The Port of Long Beach handled 8,091,023 TEUs in 2018, surpassing 8 million TEUs in a single year for the first time in its 108-year history.
According to the port, cargo grew 7.2% to set a record for a second consecutive year. Imports grew 6.1% to 4,097,377 TEUs, while exports increased 3.6% to 1,523,008 TEUs. Empties increased 11.8% to 2,470,638 TEUs.
December 2018 was the second-busiest month ever behind June 2018 for the port, with 741,647 TEUs, a year-on-year increase of 6.4%.
The port will begin to realize a range of long-planned infrastructure projects in 2019.
“We are moving into our new Civic Center headquarters,” said Tracy Egoscue, president of the Long Beach Harbor Commission. “We will be putting the finishing touches on the replacement for the Gerald Desmond Bridge. The new Long Beach Container Terminal is entering its final phase of construction. And we’re leaping ahead with the greening of the port.”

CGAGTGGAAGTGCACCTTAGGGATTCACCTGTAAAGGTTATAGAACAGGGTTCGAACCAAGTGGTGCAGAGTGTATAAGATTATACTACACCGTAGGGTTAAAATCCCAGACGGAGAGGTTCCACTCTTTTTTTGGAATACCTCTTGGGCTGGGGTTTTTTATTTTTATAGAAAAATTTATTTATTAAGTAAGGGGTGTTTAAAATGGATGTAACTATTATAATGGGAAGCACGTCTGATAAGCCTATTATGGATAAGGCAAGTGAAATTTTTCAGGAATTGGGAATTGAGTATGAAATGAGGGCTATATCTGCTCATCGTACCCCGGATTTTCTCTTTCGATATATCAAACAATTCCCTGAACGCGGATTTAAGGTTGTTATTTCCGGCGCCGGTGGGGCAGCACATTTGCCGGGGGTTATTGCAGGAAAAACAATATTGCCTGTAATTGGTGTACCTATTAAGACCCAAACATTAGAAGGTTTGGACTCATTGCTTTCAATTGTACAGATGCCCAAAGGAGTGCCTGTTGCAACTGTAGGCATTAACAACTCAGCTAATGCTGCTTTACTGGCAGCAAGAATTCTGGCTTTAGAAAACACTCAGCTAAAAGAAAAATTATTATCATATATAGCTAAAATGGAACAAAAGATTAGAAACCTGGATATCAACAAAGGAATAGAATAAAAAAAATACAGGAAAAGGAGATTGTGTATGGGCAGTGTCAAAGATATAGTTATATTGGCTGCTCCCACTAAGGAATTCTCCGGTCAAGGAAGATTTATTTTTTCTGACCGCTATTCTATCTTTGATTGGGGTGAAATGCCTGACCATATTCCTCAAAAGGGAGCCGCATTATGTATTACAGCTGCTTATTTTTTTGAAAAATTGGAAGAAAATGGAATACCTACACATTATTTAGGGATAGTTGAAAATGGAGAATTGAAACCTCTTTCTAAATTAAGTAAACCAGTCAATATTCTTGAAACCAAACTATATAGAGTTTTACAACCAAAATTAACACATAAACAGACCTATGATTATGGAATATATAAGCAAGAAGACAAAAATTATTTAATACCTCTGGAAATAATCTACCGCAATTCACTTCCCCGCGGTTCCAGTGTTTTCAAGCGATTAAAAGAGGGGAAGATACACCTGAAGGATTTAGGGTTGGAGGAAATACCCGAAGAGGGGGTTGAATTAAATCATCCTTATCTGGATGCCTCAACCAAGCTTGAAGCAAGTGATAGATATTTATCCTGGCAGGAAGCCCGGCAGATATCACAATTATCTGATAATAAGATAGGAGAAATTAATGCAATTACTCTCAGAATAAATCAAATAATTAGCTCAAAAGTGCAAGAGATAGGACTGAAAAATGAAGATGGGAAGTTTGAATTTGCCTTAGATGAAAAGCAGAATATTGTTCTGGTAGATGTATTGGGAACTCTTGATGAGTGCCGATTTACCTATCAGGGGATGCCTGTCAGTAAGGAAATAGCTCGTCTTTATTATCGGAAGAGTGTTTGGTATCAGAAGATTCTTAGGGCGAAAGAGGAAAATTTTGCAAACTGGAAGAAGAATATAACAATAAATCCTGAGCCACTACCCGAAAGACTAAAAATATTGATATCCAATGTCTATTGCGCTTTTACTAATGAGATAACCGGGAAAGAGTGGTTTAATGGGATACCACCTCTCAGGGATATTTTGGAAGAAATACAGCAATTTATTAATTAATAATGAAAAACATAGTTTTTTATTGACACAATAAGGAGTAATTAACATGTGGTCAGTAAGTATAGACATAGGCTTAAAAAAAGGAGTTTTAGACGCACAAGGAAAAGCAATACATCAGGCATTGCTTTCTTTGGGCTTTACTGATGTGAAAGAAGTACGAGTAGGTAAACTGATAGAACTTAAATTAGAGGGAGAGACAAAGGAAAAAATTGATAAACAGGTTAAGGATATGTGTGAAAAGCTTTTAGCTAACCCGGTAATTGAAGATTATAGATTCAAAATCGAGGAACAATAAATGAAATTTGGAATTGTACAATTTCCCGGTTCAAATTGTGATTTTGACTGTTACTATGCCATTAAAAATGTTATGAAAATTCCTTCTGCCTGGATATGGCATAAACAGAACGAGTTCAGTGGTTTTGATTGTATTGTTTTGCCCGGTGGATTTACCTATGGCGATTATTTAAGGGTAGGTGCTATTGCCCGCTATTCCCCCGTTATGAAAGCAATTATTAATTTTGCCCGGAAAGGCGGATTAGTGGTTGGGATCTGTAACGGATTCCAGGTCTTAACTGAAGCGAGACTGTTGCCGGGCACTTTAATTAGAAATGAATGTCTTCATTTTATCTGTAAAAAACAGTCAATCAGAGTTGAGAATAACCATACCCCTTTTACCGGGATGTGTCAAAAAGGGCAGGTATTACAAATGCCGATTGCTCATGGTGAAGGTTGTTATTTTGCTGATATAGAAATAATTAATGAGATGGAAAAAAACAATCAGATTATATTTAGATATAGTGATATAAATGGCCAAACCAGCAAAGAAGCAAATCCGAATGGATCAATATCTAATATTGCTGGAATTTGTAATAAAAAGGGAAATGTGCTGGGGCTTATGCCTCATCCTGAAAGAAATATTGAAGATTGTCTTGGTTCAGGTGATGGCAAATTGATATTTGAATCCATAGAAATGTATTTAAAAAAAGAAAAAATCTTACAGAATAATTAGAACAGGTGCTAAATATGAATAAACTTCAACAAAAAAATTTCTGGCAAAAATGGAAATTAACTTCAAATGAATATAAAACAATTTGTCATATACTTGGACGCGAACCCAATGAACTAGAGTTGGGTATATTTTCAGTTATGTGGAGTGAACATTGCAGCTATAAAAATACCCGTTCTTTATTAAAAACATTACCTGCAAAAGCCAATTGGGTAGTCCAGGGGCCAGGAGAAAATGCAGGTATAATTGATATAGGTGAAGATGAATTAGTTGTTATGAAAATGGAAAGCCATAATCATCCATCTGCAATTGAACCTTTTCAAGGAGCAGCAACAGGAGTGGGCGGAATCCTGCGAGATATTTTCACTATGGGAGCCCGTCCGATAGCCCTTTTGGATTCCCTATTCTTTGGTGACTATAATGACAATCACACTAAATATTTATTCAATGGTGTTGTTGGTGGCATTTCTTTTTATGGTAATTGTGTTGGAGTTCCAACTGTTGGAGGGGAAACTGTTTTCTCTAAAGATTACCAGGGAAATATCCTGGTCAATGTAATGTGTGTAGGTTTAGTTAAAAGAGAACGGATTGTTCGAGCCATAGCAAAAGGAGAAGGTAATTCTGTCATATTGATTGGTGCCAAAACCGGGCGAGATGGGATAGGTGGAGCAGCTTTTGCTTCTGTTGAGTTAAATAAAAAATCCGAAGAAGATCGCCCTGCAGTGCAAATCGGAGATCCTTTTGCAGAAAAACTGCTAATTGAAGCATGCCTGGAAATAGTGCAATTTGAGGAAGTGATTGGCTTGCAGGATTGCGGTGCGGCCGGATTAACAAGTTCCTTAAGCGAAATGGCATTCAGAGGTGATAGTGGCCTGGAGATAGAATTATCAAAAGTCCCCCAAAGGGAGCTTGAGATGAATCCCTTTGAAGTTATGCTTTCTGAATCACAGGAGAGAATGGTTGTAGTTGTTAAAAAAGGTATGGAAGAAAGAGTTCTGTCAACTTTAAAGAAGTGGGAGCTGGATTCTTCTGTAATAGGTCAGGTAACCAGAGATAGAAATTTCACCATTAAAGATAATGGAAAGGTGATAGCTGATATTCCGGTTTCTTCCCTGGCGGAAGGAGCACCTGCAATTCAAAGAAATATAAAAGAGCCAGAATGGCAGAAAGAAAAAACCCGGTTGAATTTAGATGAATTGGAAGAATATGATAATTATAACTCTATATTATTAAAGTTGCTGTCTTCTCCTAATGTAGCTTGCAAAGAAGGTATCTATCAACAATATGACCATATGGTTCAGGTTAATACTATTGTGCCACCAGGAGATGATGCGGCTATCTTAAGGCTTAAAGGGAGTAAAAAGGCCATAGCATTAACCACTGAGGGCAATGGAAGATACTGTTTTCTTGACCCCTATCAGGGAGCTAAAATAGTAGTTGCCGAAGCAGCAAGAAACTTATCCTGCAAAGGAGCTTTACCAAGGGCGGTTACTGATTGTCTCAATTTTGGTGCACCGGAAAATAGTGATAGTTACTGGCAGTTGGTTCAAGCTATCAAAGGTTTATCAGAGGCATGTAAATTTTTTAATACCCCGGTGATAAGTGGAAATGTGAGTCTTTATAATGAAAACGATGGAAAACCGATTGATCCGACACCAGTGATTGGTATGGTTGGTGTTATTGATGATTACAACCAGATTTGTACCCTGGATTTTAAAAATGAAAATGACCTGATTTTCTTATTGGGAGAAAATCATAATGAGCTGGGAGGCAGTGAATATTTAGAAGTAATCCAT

Key projects in the years ahead include US$1 billion in rail improvements that will help boost the port’s on-dock rail cargo to 35%, with a long-term goal of 50%.
“Rail allows us to move goods to and from all the major US markets much faster than cargo routed through Gulf and East Coast ports,” said Mario Cordero, executive director of the Port of Long Beach. “This is true for imports and exports. And for the American exporter, my message to you is this: our rail will move your cargo faster and more efficiently.”
The port is also transitioning to zero-emissions operations, with a goal for terminal operators to use only zero-emissions equipment by 2030, and for drayage fleets to switch to zero-emissions vehicles by 2035.